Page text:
- Relapse and temptation to self-medicate
Although a dual diagnosis comes with many challenges, treatment is possible.
Treatment Options for Dual Diagnosis
The National Survey on Drug Use and Health (NSDUH) estimates that 45% of people in the United States struggle with a dual diagnosis. With so many people having a dual diagnosis, it’s paramount that rehabilitation facilities effectively treat it.
Historically, clients with dual diagnoses received sequential treatment. This treatment focused on treating one condition at a time. Often, these treatments did not occur at the same facility and were not related to each other.
Parallel or integrated treatment now treats both conditions simultaneously.
The SAMHSA recommends integrated treatment, which combines care for a client’s mental health and substance abuse challenges. Clients receive treatment for both disorders at the same time and in the same facility. Psychiatrists and clinical staff trained in mental health and substance abuse provide treatment.
Integrated Residential Treatment
During integrated residential treatment, clients live onsite as they receive treatment. Often, inpatient rehabilitation works best for clients with a severe dual diagnosis.
Once admitted, clients undergo detox. During inpatient detoxification, medical staff monitor clients 24 hours a day. Depending upon the severity of the addiction, they may administer medications to help wean a person off the substance and lessen the effects of withdrawal.
After detox, psychotherapy, often cognitive-behavioral therapy (CBT), begins. CBT helps dual diagnosis clients learn how to better cope and change unhealthy patterns and ways of thinking. Eventually, as clients learn to manage both disorders, they attend self-help and support groups.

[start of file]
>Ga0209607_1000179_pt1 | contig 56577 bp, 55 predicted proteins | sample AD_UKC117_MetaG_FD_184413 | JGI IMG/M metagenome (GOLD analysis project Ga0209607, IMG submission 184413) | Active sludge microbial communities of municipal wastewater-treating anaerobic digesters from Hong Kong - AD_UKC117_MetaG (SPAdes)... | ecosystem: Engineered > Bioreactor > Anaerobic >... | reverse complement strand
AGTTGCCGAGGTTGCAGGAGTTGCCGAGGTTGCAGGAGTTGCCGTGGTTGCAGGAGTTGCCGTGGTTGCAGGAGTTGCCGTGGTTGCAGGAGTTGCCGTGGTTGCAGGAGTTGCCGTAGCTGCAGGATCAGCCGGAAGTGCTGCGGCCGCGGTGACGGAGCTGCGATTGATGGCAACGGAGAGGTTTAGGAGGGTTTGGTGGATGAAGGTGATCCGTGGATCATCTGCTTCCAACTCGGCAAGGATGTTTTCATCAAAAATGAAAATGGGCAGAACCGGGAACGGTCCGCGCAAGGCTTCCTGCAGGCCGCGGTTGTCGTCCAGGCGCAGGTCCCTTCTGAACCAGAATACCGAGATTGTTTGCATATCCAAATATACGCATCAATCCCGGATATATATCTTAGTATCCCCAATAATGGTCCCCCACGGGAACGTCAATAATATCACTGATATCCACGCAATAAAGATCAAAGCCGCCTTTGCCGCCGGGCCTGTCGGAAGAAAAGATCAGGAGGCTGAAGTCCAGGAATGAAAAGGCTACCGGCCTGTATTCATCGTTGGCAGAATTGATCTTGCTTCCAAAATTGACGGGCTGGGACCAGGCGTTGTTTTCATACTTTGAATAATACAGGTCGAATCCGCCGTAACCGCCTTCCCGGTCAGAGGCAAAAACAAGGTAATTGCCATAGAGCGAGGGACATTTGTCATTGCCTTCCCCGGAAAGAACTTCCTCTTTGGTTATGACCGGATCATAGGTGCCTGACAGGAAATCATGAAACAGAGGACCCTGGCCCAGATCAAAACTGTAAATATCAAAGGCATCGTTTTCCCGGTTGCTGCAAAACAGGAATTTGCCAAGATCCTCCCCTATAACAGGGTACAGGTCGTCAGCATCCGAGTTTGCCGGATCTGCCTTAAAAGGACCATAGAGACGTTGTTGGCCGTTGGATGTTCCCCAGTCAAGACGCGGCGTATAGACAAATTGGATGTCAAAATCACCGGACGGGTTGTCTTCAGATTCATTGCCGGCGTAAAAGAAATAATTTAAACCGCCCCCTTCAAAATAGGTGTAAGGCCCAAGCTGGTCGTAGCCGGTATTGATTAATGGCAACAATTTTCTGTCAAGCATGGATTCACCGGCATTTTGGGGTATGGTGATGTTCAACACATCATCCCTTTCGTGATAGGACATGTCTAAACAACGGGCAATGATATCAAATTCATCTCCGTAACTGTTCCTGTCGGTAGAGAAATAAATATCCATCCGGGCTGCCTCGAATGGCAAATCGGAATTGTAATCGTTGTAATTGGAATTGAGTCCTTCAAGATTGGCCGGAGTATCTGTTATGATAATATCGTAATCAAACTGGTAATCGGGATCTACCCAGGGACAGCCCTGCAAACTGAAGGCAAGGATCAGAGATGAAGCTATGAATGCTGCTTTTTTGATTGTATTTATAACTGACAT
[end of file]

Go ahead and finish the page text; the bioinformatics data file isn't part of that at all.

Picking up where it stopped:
Integrated Outpatient Treatment
In many ways, integrated outpatient treatment mirrors the inpatient experience, but instead of living onsite at the rehab facility, outpatient clients receive treatment while living at home or with family members or friends.
During this time, clients attend individual therapy sessions alongside group counseling and other therapeutic activities. While outpatient treatment can be just as effective as inpatient treatment, it is often recommended with individuals with a less severe dual diagnosis.
Holistic Solutions for a Better You
Here at Solution Based Treatment & Detox, we understand the connection between mental health and drug or alcohol addiction. Whether you or a loved one are battling with addiction, mental health or both, we can connect you with solutions to help you reach long-term recovery. Call our offices today at 706-253-1414. We are available 24 hours, 7 days a week.